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After devoting a cover story and an accompanying series of editorials to highlight the "sexual assault crisis on American campuses," Time helped reframe the debate by questioning statistics that illuminate the prevalence of sexual assault.
In September, Time ran three problematic pieces online questioning the validity of statistics that highlight the prevalence of sexual assault.
In a September 29 "Ideas" piece discussing sex crimes on college campuses, Camille Paglia argued that "claims about an epidemic of sexual assaults on American campuses" have been "wildly overblown." Asserting that most "campus incidents being carelessly described as sexual assault" are in fact "oafish hookup melodramas," Paglia went on to blame the victim by noting that the assaults had arisen from "mixed signals and imprudence on both sides."
The rush to condemn the statistics and dispute the gravity of sexual assault previously made its way to Time in a September 17 online piece in which Cathy Young called statistics on sexual and intimate violence in the United States from the CDC "misleading" and "inflated," claiming they were part of a "radical feminist narrative" that was unsupported by the data due to a broad definition of what constituted various acts of sexual violence.
A few weeks earlier, a September 2 online op-ed by the American Enterprise Institute's Christina Hoff Summers also asserted that the statistic showing one in five college women will experience sexual assault is a "feminist myth." Hoff Summers called the one-in-five statistic -- reported by the National Institute of Justice's study on campus sexual assault -- a "statistical hijinks," deeming the study flawed by an "overly broad definition of sexual assault."
Time's recent ink questioning the validity is troubling given its earlier reporting. In May, Time Magazine offered a comprehensive look at the "sexual assault crisis on American campuses," with a cover story and an accompanying series of editorials. Recognizing the pervasiveness of these crimes, their cover story explained that high instances of the rape at the University of Montana were no outlier among colleges in the United States:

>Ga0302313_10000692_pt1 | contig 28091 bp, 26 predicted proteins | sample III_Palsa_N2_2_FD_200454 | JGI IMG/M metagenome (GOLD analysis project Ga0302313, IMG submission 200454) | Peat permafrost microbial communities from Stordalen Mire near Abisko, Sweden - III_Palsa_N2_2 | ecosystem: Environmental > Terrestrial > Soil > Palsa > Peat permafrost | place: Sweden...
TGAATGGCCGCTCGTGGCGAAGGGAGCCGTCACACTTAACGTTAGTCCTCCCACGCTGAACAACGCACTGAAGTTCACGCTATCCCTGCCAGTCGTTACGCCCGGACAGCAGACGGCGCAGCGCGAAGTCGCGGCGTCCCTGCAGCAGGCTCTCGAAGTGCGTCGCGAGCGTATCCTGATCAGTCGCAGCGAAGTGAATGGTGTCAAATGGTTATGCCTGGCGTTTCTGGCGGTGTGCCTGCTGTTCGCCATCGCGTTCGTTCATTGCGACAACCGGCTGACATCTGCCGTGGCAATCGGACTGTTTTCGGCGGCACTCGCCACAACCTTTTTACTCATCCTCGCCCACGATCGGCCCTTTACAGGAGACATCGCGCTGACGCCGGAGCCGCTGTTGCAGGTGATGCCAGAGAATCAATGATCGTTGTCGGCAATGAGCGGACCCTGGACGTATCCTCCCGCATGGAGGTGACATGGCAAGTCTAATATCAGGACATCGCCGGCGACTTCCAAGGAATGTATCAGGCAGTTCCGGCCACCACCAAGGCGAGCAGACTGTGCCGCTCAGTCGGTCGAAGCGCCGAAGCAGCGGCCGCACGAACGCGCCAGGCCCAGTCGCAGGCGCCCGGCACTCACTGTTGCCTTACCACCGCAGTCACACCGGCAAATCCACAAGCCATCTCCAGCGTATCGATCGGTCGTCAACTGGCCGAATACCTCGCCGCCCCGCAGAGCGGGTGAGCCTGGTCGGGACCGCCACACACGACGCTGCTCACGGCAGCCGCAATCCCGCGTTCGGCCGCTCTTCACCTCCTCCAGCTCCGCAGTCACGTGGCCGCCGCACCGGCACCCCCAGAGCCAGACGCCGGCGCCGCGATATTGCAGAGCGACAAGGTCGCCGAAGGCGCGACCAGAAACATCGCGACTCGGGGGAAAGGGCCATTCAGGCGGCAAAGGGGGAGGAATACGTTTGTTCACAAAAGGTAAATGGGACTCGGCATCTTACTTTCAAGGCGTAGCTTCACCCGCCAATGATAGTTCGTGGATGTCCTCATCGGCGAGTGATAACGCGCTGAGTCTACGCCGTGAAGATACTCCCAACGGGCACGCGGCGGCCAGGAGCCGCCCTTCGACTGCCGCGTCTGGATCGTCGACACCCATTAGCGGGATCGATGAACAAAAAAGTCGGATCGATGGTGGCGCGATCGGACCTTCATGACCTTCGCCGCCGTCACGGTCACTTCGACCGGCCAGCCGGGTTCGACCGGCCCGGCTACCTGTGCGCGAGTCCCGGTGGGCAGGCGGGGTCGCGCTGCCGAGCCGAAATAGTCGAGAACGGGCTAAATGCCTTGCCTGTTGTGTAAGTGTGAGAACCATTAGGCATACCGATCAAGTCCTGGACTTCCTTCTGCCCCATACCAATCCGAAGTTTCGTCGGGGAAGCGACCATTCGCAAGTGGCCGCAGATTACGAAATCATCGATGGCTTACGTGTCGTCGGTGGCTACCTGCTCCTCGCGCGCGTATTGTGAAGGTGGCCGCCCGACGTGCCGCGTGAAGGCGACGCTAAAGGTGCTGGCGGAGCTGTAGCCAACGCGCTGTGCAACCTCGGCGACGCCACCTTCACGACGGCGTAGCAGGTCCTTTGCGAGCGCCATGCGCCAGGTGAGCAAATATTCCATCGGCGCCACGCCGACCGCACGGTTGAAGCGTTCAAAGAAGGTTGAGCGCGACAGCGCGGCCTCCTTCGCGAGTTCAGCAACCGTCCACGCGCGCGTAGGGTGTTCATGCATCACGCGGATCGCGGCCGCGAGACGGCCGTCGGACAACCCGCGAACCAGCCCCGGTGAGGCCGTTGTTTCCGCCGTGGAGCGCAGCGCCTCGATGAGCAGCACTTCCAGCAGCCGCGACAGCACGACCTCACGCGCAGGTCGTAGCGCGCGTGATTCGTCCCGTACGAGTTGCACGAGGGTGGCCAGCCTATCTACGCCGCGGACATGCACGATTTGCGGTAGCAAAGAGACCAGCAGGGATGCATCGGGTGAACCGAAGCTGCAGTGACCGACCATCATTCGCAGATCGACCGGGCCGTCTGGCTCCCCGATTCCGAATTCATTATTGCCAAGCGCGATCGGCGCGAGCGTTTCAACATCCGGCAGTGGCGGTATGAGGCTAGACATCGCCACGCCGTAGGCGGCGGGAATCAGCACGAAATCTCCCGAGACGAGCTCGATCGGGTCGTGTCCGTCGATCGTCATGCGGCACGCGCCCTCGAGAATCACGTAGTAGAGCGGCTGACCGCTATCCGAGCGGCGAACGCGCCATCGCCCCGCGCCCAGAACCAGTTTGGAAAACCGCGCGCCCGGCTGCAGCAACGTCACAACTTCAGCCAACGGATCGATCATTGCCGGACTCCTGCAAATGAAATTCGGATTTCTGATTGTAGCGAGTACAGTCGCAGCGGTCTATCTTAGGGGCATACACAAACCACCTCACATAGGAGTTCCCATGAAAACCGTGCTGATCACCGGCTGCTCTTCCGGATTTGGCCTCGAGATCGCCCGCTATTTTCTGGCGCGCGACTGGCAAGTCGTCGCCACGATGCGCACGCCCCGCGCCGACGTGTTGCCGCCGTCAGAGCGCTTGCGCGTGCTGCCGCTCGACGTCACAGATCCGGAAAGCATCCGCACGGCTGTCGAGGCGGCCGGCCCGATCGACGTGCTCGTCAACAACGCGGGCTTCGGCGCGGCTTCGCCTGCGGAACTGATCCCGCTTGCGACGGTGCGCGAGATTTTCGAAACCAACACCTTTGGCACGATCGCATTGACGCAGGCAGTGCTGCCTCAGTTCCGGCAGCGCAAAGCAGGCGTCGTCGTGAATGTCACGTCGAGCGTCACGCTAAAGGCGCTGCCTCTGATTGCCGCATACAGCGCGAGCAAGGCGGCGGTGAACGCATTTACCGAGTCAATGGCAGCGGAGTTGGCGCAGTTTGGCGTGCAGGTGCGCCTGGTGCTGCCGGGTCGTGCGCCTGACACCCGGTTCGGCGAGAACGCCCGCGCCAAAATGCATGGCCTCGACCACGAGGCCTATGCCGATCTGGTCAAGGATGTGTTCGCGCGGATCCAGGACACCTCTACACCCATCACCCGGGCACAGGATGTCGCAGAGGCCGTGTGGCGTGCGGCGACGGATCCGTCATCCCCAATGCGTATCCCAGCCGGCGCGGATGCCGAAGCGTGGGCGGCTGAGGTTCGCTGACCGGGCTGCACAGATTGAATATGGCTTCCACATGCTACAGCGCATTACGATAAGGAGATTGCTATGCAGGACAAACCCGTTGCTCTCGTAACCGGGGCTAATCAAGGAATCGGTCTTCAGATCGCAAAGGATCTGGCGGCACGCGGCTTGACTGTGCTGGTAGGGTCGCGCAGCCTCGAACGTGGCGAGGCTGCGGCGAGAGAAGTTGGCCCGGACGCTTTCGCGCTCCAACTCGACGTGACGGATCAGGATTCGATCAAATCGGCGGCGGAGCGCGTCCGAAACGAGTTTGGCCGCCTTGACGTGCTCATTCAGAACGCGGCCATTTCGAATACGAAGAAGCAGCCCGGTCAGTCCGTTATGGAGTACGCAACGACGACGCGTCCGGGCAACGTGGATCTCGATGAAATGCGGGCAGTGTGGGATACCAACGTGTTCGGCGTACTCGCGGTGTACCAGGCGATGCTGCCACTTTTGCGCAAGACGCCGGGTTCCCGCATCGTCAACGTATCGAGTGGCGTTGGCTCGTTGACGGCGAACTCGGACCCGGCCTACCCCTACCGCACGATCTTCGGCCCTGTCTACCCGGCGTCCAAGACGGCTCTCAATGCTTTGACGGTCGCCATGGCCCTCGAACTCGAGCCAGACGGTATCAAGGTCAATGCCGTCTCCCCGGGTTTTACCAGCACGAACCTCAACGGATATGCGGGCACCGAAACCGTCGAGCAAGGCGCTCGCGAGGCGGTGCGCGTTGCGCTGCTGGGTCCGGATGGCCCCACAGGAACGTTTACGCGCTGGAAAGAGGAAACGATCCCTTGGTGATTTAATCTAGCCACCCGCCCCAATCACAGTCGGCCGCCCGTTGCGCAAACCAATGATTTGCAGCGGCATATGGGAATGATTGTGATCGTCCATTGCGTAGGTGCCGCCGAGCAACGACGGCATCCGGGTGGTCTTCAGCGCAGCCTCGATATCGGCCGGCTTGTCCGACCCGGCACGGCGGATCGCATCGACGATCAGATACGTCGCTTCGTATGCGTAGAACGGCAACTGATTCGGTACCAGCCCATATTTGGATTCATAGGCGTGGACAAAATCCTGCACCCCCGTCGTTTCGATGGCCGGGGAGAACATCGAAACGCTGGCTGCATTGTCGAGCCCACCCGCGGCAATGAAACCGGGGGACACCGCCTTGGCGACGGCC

Calling Missoula the rape capital is as misleading as it is ugly. The University of Montana isn't a bizarre sexual-assault outlier in higher education. Instead, it is fairly average. The truth is, for young women, particularly those who are 18 or 19 years old, just beginning their college experience, America's campuses are hazardous places. Recent research shows that 1 in 5 women is the victim of an attempted or completed sexual assault during college.
By questioning the validity of sexual assault statistics, Time's most recent opinion pieces further stigmatize a crime that according to the Rape, Abuse, And Incest National Network already goes unreported up to 60% of the time.
From the Center for Security Policy's National Security Action Summit on September 29:
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News of a massive student protest in Colorado against a "conservative-led school board proposal" has prompted Fox News to rethink its stance on student freedoms.
Earlier this week, hundreds of students across six high schools in Arvada, Colorado, walked out of their classrooms amid news of a "conservative-led school board proposal to focus history education on topics that promote citizenship, patriotism and respect for authority." The Associated Press reported that the curriculum proposal would establish a committee to ensure certain history materials "don't 'encourage or condone civil disorder, social strife or disregard of the law'":